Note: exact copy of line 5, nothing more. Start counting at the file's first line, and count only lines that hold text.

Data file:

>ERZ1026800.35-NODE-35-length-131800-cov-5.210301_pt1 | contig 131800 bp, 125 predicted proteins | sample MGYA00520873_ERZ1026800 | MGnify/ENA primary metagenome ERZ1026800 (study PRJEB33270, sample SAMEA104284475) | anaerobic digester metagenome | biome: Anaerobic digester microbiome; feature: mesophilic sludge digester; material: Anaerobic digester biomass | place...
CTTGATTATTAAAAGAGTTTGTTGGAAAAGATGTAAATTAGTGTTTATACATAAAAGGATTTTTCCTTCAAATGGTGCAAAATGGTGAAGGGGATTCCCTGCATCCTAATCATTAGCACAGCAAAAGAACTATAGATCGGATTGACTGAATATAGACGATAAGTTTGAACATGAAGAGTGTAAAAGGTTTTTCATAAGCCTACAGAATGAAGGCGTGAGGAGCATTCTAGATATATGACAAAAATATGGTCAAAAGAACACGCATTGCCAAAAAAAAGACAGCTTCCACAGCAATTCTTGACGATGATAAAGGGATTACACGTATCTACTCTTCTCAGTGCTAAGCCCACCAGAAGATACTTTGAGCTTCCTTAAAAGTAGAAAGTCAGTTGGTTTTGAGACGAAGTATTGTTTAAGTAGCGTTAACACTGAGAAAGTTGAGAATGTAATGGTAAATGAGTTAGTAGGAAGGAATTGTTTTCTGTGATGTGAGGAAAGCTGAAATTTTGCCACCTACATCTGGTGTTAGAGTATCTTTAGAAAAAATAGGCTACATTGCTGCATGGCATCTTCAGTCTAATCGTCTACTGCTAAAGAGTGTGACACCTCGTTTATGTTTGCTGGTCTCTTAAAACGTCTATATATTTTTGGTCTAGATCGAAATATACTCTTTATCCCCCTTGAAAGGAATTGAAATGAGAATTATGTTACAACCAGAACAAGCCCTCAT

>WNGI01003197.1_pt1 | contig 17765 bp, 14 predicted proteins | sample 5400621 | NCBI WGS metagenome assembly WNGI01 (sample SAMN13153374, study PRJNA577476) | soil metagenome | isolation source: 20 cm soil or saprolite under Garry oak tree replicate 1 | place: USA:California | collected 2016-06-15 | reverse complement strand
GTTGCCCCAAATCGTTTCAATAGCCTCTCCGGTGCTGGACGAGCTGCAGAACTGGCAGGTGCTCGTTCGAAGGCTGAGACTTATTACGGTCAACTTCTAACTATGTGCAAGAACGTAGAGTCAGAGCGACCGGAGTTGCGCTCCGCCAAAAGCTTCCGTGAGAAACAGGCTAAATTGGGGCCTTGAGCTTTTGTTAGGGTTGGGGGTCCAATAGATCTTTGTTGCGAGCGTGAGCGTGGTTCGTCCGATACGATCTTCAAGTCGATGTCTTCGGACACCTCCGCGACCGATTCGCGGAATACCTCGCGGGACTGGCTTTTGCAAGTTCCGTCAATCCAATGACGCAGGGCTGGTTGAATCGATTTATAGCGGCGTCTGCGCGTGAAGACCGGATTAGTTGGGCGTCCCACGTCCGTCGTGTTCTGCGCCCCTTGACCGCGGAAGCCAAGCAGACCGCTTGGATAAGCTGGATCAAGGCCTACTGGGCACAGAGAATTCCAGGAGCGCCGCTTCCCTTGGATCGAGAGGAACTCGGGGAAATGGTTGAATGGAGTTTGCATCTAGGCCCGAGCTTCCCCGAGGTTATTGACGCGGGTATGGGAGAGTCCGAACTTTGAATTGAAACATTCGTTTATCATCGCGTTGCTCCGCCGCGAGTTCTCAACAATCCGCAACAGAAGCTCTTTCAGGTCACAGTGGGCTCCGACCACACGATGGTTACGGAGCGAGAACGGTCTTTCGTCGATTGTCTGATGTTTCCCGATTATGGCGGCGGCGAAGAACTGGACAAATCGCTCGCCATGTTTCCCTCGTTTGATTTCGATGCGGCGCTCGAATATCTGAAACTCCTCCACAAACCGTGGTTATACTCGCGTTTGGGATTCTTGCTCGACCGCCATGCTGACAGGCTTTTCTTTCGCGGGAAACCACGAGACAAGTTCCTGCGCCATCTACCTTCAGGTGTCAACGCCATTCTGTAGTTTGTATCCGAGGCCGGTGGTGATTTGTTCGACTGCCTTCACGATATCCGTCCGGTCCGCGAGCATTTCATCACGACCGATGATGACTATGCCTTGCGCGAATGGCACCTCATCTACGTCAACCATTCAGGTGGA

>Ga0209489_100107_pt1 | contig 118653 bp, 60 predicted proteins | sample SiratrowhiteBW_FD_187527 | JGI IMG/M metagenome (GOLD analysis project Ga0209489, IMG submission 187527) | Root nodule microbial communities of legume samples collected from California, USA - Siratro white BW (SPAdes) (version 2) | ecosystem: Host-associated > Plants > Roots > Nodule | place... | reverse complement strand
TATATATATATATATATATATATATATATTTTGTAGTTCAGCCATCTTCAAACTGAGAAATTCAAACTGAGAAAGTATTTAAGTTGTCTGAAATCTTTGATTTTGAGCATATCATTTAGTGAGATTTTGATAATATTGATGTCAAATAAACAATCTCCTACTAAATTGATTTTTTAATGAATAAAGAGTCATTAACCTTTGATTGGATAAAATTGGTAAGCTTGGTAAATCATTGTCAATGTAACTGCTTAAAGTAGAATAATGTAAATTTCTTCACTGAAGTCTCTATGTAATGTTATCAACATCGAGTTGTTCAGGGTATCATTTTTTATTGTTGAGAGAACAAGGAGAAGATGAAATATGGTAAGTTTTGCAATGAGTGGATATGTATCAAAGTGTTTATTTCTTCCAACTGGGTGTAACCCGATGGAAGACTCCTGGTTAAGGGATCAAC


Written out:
>Ga0209489_100107_pt1 | contig 118653 bp, 60 predicted proteins | sample SiratrowhiteBW_FD_187527 | JGI IMG/M metagenome (GOLD analysis project Ga0209489, IMG submission 187527) | Root nodule microbial communities of legume samples collected from California, USA - Siratro white BW (SPAdes) (version 2) | ecosystem: Host-associated > Plants > Roots > Nodule | place... | reverse complement strand